absence of clutter: minimal writing as art and literature

absence of clutter: minimal writing as art and literature

by Paul Stephens

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Overview

An exploration of minimal writing—texts generally shorter than a sentence—as complex, powerful literary and visual works.

In the 1960s and 70s, minimal and conceptual artists stripped language down to its most basic components: the word and the letter. Barbara Kruger, Jenny Holzer, Carl Andre, Lawrence Weiner, and others built lucrative careers from text-based art. Meanwhile, poets and writers created works of minimal writing—visual texts generally shorter than a sentence. (One poem by Aram Saroyan reads in its entirety: eyeye.) In absence of clutter, Paul Stephens offers the first comprehensive account of minimal writing, arguing that it is equal in complexity and power to better-known, more commercial text-based art.

Minimal writing, Stephens writes, can be beguilingly simple on the surface, but can also offer iterative reading experiences on multiple levels, from the fleeting to the ponderous. “absence of clutter,” for example, the entire text of a poem by Robert Grenier, is both expressive and self-descriptive. Stephens first sets out a theoretical framework for reading and viewing minimal writing and then offers close readings of works of minimal writing by Saroyan, Grenier, Norman Pritchard, Natalie Czech, and others. He “reverse engineers” recent works by Jen Bervin, Craig Dworkin, and Christian Bök that draw on molecular biology, and explores print-on-demand books by Holly Melgard, code poetry by Nick Montfort, Twitter-based work by Allison Parrish, and the use of Instagram by Hans-Ulrich Obrist and Saroyan. Text, it seems, is becoming ever more prevalent in visual art; meanwhile, poems are getting shorter. When reading has become scanning a screen and writing tapping out a text, absence of clutter invites us to reflect on how we read, see, and pay attention.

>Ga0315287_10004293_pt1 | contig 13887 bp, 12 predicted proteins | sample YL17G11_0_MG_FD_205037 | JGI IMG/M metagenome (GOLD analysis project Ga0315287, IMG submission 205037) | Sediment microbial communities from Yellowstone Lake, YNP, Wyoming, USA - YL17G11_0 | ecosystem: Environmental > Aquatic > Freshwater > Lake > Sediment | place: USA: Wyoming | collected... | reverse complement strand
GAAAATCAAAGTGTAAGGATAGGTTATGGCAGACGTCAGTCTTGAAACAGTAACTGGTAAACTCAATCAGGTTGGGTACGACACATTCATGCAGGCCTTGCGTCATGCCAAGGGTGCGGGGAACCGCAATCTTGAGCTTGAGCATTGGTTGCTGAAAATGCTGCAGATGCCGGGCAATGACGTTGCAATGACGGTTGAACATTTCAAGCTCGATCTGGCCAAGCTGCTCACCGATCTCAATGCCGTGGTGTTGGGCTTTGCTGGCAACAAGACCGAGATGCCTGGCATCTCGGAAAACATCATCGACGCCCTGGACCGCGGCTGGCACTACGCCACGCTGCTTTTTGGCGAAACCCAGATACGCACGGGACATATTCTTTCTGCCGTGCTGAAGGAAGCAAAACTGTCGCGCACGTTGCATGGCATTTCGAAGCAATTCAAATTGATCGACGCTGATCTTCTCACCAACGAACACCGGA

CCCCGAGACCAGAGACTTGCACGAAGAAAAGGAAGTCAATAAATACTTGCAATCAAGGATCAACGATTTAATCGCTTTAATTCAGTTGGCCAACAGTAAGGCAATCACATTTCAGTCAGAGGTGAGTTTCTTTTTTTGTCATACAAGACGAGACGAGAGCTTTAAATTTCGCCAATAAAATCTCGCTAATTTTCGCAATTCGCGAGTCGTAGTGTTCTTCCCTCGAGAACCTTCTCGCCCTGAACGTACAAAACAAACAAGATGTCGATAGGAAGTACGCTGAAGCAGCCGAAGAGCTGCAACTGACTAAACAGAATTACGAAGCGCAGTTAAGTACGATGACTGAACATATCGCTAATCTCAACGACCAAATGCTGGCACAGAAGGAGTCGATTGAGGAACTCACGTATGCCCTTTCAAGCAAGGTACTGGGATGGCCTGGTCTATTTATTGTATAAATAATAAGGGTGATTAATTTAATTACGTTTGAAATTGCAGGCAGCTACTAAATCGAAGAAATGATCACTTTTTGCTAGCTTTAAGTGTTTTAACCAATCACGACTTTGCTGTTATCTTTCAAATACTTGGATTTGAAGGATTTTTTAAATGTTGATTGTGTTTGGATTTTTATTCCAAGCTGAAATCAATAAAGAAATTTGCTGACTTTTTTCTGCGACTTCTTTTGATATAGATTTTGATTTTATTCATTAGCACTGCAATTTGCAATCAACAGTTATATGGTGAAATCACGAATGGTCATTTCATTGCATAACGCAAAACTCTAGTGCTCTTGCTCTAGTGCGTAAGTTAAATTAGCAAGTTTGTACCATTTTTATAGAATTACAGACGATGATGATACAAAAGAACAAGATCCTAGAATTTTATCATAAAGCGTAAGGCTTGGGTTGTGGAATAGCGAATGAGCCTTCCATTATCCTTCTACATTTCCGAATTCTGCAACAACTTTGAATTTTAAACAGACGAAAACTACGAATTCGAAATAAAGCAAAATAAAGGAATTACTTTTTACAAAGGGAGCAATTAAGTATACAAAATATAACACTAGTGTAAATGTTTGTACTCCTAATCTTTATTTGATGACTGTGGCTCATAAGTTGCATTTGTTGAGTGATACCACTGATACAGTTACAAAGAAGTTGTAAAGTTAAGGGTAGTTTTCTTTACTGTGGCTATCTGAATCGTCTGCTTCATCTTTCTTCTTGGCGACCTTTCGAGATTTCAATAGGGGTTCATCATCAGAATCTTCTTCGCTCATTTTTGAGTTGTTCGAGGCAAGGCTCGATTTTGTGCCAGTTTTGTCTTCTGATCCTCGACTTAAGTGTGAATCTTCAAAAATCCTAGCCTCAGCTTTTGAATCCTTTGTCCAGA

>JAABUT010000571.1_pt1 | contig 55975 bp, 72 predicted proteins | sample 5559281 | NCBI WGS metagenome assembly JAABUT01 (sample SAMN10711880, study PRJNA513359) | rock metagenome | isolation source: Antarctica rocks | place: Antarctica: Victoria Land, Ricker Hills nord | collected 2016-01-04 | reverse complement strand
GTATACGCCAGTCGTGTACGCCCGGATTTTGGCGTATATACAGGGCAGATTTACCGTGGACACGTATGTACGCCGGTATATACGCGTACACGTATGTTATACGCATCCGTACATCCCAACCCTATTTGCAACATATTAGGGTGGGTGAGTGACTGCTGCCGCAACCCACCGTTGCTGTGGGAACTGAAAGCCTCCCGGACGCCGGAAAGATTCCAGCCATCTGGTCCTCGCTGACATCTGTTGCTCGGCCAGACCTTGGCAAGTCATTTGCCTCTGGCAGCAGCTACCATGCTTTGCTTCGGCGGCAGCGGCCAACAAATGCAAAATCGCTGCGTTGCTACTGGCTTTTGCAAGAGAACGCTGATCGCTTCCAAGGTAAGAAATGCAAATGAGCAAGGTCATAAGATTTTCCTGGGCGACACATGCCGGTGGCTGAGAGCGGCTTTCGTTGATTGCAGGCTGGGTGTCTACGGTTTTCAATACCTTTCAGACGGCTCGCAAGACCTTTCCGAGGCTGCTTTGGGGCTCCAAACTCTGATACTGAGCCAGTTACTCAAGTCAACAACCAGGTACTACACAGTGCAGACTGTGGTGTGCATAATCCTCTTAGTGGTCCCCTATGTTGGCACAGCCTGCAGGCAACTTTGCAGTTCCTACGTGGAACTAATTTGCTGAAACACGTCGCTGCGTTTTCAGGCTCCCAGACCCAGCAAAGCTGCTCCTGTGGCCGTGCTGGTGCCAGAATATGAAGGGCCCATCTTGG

Product Details

ISBN-13: 9780262043670
Publisher: MIT Press
Publication date: 03/24/2020
Series: The MIT Press
Pages: 288
Sales rank: 1,220,894
Product dimensions: 6.30(w) x 9.10(h) x 1.10(d)
Age Range: 18 Years

About the Author

Paul Stephens is the author of The Poetics of Information Overload: From Gertrude Stein to Conceptual Writing and the editor of the journal Convolution.

Table of Contents

Introduction: The Aesthetics of Information Scarcity 1

1 Varieties of the Minimal 17

2 Close Viewing / Distant Reading / Readography 47

3 Absence of clutter 57

4 The Indexical Present 69

5 "A Radium of the Word": From Imagism to Concretism 77

6 The One-Word Poem 93

7 The Transreal 111

8 "Really 'Reading In'": Robert Grenier's Sentences 127

9 To Icon or Not to Icon 149

10 "TOREVERSETHEREVERSE": Molecular Conceptualism 185

11 Minimal Maximalism 203

Coda: @no_ideas_but_in_??? 217

Acknowledgments 223

Appendix: A Selected Bibliography of Oneworders (Categorized by Primary Word) 225

Notes 237

Index 275

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From the Publisher

With illuminating commentary on poets Robert Grenier, Aram Saroyan, Norman Pritchard, Nick Montfort, and Craig Dworkin—in the context of language artists such as Glenn Ligon and Adrian Piper—Stephens' necessary intervention broadens and transforms the discussion of minimalist verbal art.

Charles Bernstein, author of Pitch of Poetry

Customer Reviews